The Faraday cup 14 is supported by an insulator 15 which also serves to conduct cooling water to and from the cup. The cup is surrounded by front 16 and rear 17 bias electrodes, which are maintained at a negative potential. The bias electrodes ensure that no externally generated electrons reach the cup, and also that any electrons generated in the cup do not escape, but are returned to the cup. The acceptance area of the assembly is defined by a water cooled grounded aperture 18.
The action of the magnetic field of FIG. 2 may be understood with reference to FIG. 3. Referring thereto, when an ion beam 21 passes through a magnetic field 22, the various constituent ions experience angular deflections determined by their mass, velocity and charge. This technique is commonly used to filter ions of a particular mass/velocity/charge combination from a multicomponent beam. The different angular deflections result in the various components of the beam being separated spatially. An “analyzing slit” 24 is positioned to pass only the desired main beam 23; alternate, unwanted components 25 experience different angular deflections and do not pass through the analyzing slit 24 and do not contribute to the implantation of the wafer.
During the time of an implant, the intensity of one or more of these alternate, unwanted components 25 is proportional to the intensity of the desired main beam 23. For example, if the input to a tandem accelerator is composed of ions of a single mass, velocity and charge state, the output beam will contain ions of a single mass but a variety of velocities and charges. The physics of the acceleration process allow the relative proportions of the various components of the output beam to be constant over a wide range of output beam intensity.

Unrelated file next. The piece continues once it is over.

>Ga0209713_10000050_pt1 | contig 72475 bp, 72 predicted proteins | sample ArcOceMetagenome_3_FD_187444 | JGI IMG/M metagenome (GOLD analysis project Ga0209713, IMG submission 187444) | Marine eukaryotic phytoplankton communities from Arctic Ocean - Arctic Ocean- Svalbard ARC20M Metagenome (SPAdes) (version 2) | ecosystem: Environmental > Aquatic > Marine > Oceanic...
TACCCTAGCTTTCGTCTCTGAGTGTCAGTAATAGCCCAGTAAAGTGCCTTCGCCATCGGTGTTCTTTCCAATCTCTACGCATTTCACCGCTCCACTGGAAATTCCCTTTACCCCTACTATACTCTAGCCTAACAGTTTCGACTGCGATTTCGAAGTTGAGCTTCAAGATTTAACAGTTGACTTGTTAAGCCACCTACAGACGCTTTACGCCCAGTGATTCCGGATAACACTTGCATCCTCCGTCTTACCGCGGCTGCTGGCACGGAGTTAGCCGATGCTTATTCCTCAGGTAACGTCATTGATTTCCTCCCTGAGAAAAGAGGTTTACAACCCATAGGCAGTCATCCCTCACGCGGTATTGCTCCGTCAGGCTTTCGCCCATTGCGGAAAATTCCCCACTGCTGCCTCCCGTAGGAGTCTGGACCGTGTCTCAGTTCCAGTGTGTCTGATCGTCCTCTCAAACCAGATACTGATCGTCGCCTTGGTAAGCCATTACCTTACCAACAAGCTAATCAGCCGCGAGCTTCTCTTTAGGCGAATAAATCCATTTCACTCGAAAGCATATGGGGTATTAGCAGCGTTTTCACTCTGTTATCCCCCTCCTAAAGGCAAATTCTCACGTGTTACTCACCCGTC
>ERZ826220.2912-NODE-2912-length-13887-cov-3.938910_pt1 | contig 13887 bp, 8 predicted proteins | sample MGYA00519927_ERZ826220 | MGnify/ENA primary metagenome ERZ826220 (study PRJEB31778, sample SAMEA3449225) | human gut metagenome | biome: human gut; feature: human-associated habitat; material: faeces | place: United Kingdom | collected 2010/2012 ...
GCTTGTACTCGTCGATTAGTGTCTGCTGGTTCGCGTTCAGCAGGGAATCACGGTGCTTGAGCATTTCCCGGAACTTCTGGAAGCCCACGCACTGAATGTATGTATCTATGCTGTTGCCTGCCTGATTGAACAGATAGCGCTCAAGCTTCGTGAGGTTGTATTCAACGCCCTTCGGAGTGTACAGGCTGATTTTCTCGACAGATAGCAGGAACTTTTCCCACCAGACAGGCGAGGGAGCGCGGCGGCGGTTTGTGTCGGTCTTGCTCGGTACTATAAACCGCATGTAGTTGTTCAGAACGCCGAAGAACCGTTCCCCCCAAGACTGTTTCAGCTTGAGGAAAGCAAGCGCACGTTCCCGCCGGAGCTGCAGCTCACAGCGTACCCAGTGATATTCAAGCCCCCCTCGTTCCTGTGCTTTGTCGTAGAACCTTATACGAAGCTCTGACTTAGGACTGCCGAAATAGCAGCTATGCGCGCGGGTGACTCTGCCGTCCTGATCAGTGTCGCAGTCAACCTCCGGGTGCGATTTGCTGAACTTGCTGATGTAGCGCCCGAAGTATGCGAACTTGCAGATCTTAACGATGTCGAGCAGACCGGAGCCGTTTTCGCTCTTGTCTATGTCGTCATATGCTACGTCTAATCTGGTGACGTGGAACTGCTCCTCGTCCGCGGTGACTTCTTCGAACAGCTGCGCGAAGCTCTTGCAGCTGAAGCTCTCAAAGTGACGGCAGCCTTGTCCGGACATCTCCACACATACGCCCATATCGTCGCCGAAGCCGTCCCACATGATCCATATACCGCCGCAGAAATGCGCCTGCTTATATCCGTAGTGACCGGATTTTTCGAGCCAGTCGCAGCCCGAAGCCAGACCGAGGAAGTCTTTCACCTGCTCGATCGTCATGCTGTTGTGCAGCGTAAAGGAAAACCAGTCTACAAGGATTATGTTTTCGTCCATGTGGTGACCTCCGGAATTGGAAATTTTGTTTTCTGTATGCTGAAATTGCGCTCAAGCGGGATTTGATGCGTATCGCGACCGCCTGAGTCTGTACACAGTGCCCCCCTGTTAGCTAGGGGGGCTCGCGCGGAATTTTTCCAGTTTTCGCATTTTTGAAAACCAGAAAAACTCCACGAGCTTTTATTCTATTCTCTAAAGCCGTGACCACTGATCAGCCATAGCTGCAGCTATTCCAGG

Thus the intensity of the main beam 23 may be monitored by measuring the intensity of one or more of the alternate, unwanted component beams 25, at any convenient point downstream of the 10° magnet. It may be found convenient to measure the unwanted component's intensity in the vicinity of the analyzing slit, making use of the pre-existing spatial separation of the beam components in this area; however, other implementations are possible without departing from the spirit and scope of the present invention. The intensity of the unwanted component is preferably measured at a location 26 well separated from the point of beam impact on the wafer; thus environmental perturbations caused by beam/wafer interaction will have minimal effect on the beam intensity measurement.
To permit an absolute measurement of the main beam current, it is determine the ratio of the main beam current to the monitor beam current to the monitor beam current. This determination can be made by measuring both currents at a convenient time when the main beam is not performing an implant.
There are a number of alternative embodiments of the invention which may be preferred under specific circumstances. FIG. 4 illustrates an arrangement in which the single fixed Faraday cup is replaced by a smaller, moveable cup 30. The smaller cup may be positioned to monitor a single unselected charge state (or possibly more than one at a time), thus rejecting the other unselected beams. This may be desirable if the intensity of one of the unselected beams is not proportional to the intensity of the selected beam. Under these circumstances it will be necessary to reject the unselected beam to obtain a reliable measure of the beam current.